Travis Morris: Still Waters Run Deep

William “Travis” Morris is an intent listener. And when he does speak, his words are meaningful and radiant of a discreet force. To know the criminal justice professor is to witness a deep, glassine intensity that, much like the waters of a calm lake, conveys strength and buoys the efforts of others.

Travis Morris has ambitious plans for 2017, including mentoring a cross-disciplinary team of students competing in the P2P Challenge, an international contest in which teams propose social-media strategies for countering violent extremism in ways that are credible to their peers. He lives in Northfield with his wife, Carrie, and three children: Eden, Adara, and Judah. Photo by Mark Collier.

Travis Morris has ambitious plans for 2017, including mentoring a cross-disciplinary team of students competing in the P2P Challenge, an international contest in which teams propose social-media strategies for countering violent extremism in ways that are credible to their peers. He lives in Northfield with his wife, Carrie, and three children: Eden, Adara, and Judah. Photo by Mark Collier.

Travis joined the Norwich faculty in 2011 to fill the role of terrorism expert in the Department of Justice Studies and Sociology. His scholarship, teaching, and service quickly earned him a reputation as one of the university’s hardest-working professors. Within two years, he was awarded the prestigious Board of Fellows Faculty Development Prize for his research into neo-Nazi and violent jihadi propaganda.

For a professor whose primary subject matter is often unpleasant and difficult, he projects an infectious tranquility. “He has the innate ability to establish a standard of mutual respect and candor that puts a room at ease,” says Lindsay Cahill Lord, a Norwich projects production manager who collaborates with Travis on the William E. Colby Military Writers’ Symposium. “That’s his leadership style: it’s so seamless that it’s nearly invisible.”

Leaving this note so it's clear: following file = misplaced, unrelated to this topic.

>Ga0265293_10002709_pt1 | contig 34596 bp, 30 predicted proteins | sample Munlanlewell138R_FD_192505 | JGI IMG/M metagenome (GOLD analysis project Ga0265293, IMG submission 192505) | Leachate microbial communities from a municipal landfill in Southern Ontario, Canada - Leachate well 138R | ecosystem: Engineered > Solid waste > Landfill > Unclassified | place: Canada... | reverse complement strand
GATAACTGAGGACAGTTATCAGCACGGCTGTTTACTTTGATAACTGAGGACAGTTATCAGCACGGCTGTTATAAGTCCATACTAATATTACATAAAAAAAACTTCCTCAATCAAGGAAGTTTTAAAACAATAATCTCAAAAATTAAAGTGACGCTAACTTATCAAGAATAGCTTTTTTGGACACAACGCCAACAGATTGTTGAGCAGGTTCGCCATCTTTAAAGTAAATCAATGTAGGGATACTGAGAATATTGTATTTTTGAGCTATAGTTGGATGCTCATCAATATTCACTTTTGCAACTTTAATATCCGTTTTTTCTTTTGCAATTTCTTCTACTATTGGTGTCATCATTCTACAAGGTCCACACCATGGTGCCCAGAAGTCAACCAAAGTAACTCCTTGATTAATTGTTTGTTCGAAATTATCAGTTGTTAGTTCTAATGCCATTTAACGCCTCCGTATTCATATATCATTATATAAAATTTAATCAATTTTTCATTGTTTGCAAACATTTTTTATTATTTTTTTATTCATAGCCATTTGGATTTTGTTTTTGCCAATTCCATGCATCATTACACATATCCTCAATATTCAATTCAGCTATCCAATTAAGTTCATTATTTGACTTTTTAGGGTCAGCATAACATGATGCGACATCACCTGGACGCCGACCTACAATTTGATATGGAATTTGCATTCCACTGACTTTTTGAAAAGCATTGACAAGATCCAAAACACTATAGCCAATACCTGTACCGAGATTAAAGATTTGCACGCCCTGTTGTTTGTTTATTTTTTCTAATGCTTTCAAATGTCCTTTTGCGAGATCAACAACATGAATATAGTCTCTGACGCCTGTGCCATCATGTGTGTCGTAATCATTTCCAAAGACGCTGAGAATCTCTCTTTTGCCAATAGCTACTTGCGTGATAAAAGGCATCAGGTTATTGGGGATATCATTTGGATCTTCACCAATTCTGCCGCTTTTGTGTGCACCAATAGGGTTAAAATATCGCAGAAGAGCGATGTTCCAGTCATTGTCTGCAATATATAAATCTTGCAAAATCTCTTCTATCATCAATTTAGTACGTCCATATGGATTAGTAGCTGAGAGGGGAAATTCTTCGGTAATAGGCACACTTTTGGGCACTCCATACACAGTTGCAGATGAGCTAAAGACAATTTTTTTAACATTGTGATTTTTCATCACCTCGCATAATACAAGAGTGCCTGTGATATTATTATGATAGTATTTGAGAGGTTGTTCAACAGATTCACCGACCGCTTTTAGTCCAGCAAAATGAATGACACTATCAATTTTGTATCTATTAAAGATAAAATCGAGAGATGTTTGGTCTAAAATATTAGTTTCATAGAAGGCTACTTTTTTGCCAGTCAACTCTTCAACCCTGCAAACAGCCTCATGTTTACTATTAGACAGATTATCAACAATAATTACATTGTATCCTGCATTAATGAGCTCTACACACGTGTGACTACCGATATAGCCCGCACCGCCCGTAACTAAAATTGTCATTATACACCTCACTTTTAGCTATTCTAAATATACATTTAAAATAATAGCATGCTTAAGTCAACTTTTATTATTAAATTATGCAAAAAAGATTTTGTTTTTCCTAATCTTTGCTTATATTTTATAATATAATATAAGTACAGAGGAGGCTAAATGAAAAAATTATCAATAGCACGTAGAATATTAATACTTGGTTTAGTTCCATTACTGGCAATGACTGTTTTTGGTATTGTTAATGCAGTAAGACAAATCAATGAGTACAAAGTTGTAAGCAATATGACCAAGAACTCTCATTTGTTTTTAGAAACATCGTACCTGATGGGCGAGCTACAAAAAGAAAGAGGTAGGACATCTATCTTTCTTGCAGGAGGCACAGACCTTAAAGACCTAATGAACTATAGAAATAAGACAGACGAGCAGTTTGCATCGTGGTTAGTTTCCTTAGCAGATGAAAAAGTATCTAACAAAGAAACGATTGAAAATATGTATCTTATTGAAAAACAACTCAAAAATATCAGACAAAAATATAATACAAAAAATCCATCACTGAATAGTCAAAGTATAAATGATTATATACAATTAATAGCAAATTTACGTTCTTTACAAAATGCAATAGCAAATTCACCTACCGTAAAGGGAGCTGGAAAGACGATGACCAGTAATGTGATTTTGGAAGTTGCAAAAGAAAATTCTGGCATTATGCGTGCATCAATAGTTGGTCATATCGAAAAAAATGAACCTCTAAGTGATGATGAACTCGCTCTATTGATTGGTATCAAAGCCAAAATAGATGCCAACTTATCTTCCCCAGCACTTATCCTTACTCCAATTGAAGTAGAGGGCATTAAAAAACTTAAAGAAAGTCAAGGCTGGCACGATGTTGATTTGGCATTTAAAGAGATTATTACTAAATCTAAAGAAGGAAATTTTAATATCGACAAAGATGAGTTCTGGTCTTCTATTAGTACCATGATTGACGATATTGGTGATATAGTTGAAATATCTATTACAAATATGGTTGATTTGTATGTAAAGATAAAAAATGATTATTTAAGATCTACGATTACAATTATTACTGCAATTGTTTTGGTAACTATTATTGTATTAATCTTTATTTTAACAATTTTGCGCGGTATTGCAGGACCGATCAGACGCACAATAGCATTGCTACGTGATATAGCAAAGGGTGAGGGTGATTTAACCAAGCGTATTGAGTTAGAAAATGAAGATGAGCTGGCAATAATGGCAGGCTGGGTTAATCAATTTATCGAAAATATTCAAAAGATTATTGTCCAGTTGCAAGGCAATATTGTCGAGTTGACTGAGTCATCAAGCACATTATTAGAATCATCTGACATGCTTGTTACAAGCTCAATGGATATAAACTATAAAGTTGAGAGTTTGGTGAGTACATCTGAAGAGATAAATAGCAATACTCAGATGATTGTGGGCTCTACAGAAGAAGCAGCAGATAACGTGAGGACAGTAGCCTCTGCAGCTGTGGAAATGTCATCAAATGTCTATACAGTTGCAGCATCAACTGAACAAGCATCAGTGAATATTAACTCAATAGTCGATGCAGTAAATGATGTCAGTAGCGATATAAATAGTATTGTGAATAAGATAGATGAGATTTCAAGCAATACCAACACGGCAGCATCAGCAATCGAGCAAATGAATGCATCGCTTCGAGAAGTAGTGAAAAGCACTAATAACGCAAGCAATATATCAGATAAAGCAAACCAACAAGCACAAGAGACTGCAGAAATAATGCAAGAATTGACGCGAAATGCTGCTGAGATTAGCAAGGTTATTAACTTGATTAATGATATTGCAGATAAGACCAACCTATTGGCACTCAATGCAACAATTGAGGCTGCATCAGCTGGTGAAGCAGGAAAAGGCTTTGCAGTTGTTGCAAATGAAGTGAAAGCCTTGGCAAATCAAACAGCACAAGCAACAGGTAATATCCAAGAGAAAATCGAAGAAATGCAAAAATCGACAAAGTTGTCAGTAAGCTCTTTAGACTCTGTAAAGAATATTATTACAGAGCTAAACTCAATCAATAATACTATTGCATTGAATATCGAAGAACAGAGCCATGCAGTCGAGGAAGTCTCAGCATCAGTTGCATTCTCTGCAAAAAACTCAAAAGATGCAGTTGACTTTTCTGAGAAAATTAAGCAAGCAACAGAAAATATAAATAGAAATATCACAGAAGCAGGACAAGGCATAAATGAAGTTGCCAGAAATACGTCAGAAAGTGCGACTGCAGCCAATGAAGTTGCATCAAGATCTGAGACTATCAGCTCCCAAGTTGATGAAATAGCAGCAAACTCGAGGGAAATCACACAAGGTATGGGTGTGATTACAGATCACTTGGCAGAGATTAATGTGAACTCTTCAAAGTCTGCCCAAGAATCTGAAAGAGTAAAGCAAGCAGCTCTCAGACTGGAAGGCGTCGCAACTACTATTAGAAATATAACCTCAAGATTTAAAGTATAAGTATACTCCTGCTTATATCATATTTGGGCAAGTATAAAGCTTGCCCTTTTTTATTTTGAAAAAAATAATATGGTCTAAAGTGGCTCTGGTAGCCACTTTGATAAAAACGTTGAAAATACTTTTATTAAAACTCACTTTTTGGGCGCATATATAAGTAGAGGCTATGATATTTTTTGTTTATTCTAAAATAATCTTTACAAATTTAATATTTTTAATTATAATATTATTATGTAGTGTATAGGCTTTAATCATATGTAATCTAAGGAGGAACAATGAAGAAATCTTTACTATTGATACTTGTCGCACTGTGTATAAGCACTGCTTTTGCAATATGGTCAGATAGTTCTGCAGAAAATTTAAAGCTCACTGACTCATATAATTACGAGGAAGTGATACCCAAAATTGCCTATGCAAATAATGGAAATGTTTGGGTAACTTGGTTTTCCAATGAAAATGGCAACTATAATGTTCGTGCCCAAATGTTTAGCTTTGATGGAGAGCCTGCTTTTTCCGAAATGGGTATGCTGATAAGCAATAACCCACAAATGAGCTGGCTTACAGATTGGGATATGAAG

A ranger-qualified, former U.S. Army Infantry captain who served with the 10th Mountain Division, 4th Battalion, 31st Infantry Regiment (4-31) in Bosnia and Kuwait, Travis recalls a childhood spent enthralled by the Israeli fighter pilots who visited his parents; his father, a retired Air Force colonel, taught at the Air Command and Staff College at Maxwell Air Force Base in Montgomery, Ala. Later, while working the graveyard shift as a police officer in Lexington, Ky., Travis passed the time between calls listening to audio recordings on the history of the Middle East in his police cruiser. Increasingly drawn to academia, he shifted his trajectory and went on to complete a PhD in criminology and criminal justice at the University of Nebraska Omaha after living in Israel for two years.

Since his arrival on the Hill, he has been unstoppable.

Most recently he played a pioneering role, along with College of Liberal Arts Dean Andrea Talentino, in launching the Norwich University Peace and War Center, a campus institute with global ambitions. In its second year, the center—deliberately named to emphasize the desired peaceful outcome of military intervention—aims to help students, researchers, and practitioners examine the dimensions of conflict and stability through an interdisciplinary lens.

“Similar centers tend to focus either on kinetic warfare, or on peace operations, but not both,” Travis says. “We want to emphasize the intersections of these events, with the goal of preparing present and future leaders to fully understand the lasting impacts of specific political and military decisions.”

The center is well on its way to fulfilling this vision—creating opportunities for students to meet and collaborate with high-level diplomats, top foreign military officials, and global experts on strategy. As part of an inaugural Field Study in Peace and Conflict, Travis and Canadian Fulbright Scholar David Last traveled to Israel and Palestine with six Norwich cadets, a Canadian Royal Military College cadet, and a Canadian NATO intern, to expose them to an immersive survey of the political, economic, social, and military roots of the conflict there. And last February, he tapped four cadets to help lead a NATO-sponsored conference on counterterrorism in Macedonia. Travis, who directed the conference, recalls how impressed the high-level dignitaries were with the Norwich undergraduates.

“You can’t teach this in the classroom,” Travis says. “And these students went abroad not to study, but to do a job. They were perceived as professionals, and in that sense it was truly sink or swim for them.” * – Jane Dunbar

* See the fall 2016 Record, page 46 in the Annual Report, for Kendall Manning ’16’s account of the NATO summit from the cadet perspective.

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